Because of the passage of time, my two characters could not have actually met, so I had to find a way for Caroline to learn Maria’s life story. Maria’s was definitely an ‘aural’ or spoken voice and I still hadn’t worked out how Caroline, would have been able to ‘hear’ her, a century later.
While researching the history of Severalls Mental Asylum, the model for Helena Hall in the novel, I came across a remarkable piece book by the sociologist and author Diana Gittins called Madness in its Place (Routledge 1998), in which she quoted from her recordings with staff and patients. These first-hand accounts really brought the place and the people to life and, in one of those light-bulb moments, I realised that this was exactly what I needed to do with Maria.
So I created a character – Professor Patsy Morton – who had undertaken a research project not unlike that of Diana Gittins’, although a couple of decades earlier. This was the perfect way of allowing Caroline – and the reader – to hear Maria’s story first hand. This was my ultimate reward: although we never properly ‘meet’ her in the book, the tapes enabled me to feel that I really knew her – I hope this is the same for you.
– Tell us something more about your main character Caroline and Maria? Are they close to someone from your real life?
– I am often asked this question but the truth is that most writers are like jackdaws: we steal physical looks, personality characteristics and verbal rhythms from everyone we meet or observe, a little bit of this and a little bit of that, and put them together to make an entirely unique whole
Maria is unlike any specific person I have ever met, but her character and her voice just seemed to come into my head. She is strong and feisty in the way that many working women from that era seemed to be. Life was stacked against them but they won through, somehow, against all odds.
Caroline is named after my literary agent and my English editor, both of them strong, clever and ambitious metropolitan women in their thirties. But she isn’t really like either of them, because they are clear about what where they are going, while my character is at a crossroads in her life.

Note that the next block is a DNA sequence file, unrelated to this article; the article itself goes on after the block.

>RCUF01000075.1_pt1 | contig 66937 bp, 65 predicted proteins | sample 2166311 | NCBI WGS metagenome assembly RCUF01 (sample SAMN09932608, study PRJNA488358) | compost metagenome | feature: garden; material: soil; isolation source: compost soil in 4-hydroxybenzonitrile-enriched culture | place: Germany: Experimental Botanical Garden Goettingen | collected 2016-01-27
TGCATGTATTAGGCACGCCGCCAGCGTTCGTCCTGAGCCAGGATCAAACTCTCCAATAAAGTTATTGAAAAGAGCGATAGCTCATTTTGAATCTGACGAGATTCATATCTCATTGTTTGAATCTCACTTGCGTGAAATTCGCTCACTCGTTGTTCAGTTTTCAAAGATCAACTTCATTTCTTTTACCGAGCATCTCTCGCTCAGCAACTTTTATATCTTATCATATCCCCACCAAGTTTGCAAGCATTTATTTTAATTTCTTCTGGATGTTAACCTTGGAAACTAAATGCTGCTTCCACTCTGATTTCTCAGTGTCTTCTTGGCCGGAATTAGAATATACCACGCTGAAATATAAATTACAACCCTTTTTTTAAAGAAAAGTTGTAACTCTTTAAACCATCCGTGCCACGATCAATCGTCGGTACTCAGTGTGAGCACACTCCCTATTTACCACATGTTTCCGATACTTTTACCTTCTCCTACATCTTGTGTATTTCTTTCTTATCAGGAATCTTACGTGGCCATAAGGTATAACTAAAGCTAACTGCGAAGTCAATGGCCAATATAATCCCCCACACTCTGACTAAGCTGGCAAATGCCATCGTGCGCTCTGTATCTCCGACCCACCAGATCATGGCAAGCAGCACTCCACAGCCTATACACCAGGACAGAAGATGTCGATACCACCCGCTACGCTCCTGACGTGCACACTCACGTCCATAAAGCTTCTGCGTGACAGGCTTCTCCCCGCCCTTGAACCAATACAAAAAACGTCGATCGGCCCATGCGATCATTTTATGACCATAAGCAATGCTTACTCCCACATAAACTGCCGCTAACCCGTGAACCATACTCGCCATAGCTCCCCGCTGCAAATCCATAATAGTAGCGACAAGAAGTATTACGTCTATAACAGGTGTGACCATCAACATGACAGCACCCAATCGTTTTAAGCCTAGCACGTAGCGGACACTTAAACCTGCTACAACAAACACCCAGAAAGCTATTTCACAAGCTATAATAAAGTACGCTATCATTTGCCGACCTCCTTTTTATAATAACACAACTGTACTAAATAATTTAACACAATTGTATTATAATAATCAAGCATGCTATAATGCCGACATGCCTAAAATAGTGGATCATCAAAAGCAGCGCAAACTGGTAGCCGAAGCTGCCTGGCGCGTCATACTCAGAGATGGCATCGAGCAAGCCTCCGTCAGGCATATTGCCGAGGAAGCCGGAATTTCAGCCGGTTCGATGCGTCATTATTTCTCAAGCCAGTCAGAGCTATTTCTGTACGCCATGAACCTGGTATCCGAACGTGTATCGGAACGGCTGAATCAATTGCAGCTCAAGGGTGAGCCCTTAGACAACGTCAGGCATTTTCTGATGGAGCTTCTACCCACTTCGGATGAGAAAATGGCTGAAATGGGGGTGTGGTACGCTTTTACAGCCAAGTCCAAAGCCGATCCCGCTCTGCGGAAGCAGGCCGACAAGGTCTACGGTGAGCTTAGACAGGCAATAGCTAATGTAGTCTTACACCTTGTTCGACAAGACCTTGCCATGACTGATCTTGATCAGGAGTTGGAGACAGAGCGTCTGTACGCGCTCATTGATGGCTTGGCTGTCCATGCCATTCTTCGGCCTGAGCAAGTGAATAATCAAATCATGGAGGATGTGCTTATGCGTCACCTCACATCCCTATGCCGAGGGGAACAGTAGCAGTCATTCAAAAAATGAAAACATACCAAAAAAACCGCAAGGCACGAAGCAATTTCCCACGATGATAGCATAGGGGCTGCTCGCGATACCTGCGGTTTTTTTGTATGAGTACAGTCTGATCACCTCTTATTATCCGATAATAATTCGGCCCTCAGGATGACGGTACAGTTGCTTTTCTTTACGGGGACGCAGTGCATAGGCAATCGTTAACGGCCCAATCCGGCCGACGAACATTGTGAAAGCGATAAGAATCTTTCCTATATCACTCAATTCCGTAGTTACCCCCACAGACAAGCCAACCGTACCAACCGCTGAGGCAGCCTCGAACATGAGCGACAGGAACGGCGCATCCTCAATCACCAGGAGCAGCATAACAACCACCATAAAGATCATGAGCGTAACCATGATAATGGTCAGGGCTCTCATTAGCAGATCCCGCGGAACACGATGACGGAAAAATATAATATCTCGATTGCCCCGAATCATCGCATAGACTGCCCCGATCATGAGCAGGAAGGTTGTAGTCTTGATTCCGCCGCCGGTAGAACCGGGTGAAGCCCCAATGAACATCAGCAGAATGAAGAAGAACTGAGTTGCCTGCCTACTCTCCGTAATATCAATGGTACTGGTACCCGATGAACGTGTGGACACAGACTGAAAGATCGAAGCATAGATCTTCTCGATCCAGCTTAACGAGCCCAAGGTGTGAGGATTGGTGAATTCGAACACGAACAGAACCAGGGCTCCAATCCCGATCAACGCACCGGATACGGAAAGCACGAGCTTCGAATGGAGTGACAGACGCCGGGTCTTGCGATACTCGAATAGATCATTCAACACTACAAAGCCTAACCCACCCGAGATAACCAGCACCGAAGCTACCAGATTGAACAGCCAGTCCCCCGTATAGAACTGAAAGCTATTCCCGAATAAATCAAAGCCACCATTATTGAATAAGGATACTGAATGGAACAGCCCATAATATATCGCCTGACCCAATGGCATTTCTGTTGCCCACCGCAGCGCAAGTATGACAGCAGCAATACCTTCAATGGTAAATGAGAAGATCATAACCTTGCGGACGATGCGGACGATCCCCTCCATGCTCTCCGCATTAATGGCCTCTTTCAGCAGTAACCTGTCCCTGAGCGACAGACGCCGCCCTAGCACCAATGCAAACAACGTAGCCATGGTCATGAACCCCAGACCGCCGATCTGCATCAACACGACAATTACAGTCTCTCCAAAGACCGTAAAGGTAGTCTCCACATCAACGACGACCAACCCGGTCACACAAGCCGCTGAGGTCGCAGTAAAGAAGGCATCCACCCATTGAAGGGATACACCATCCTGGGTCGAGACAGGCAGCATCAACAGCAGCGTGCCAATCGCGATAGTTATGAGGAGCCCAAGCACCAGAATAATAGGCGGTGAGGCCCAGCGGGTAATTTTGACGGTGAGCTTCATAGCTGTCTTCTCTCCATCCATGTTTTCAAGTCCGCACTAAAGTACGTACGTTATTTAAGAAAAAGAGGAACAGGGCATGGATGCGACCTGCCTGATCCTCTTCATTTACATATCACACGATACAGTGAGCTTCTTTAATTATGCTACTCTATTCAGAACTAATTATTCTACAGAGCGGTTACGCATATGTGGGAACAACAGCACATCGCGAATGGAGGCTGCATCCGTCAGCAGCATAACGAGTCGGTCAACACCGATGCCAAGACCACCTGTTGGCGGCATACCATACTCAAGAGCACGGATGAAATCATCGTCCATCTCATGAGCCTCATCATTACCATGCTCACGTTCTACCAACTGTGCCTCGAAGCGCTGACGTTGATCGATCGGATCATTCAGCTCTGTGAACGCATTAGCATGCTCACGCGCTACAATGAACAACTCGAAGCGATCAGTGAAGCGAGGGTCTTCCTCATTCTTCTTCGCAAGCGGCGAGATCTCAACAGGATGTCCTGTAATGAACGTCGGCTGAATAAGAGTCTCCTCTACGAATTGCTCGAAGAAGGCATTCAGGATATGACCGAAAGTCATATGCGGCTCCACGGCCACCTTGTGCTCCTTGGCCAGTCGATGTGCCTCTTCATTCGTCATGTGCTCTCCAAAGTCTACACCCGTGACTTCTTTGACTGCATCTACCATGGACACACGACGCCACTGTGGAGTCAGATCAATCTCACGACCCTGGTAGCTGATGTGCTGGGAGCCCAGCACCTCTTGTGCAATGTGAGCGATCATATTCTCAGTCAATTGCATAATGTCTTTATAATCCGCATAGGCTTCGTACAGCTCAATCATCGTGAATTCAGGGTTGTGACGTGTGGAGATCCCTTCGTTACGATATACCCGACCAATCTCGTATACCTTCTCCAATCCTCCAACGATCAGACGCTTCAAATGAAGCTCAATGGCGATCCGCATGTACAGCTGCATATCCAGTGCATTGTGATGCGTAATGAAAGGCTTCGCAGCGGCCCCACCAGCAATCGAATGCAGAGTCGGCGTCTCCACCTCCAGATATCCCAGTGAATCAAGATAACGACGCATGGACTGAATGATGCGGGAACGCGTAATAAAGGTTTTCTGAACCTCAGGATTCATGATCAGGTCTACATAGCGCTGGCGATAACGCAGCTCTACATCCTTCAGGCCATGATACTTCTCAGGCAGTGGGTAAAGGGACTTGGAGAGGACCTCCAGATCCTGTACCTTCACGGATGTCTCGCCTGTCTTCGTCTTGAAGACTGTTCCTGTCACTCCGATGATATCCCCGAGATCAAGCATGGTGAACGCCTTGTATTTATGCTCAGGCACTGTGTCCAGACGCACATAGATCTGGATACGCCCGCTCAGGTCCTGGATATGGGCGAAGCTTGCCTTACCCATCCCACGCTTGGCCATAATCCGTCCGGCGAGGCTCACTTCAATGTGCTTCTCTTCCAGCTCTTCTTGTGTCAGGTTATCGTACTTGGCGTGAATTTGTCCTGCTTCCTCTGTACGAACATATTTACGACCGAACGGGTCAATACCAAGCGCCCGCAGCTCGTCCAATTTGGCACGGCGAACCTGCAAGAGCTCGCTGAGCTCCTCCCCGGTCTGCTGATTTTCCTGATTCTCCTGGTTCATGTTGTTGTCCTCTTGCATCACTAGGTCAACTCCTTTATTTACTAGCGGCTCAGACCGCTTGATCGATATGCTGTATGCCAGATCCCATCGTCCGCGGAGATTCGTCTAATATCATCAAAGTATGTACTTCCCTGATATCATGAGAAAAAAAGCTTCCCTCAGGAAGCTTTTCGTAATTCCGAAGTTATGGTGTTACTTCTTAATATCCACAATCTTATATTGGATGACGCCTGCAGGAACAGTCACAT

– How much time did you need to finish the story and to publish it?
– Maria’s voice was so compelling that I wrote her sections very quickly. But making it work as a whole took longer – 15 drafts in all – and the whole writing time was around a year. The publication process usually takes another six months for proofing, cover design, pre-promotion etc.
– Give us some insight about your other two books The Poppy Factory and The Last Telegram?
– The Last Telegram was my debut novel, and for inspiration I turned to the history of my family who have been silk weavers for nearly 300 years. The plot was inspired by the memories of my father about weaving parachute silk in the Second World War and the true story of how, before the declaration of World War Two, the family saved the lives of five German Jewish boys by sponsoring them to come to England and work as silk weavers.
The Poppy Factory was written in response to the anniversary of the start of the First World War in 2014. Instead of writing a ‘trenches’ novel, I wanted to try to reflect the impact of that terrible, bloody war on people at home: the wives, mothers and the returning soldiers themselves. The main source of inspiration was the red poppy, which has become such a powerful symbol of remembrance in the UK, and how in 1922 a remarkable man called Major George Howson MC, an engineer and veteran of the Western Front, set up the real-life Poppy Factory to give work to disabled veterans. The organisation is still going strong today, producing millions of poppies, wreaths and crosses at their base in Richmond, Surrey.
– Who are you (Would you describe yourself with few sentences)?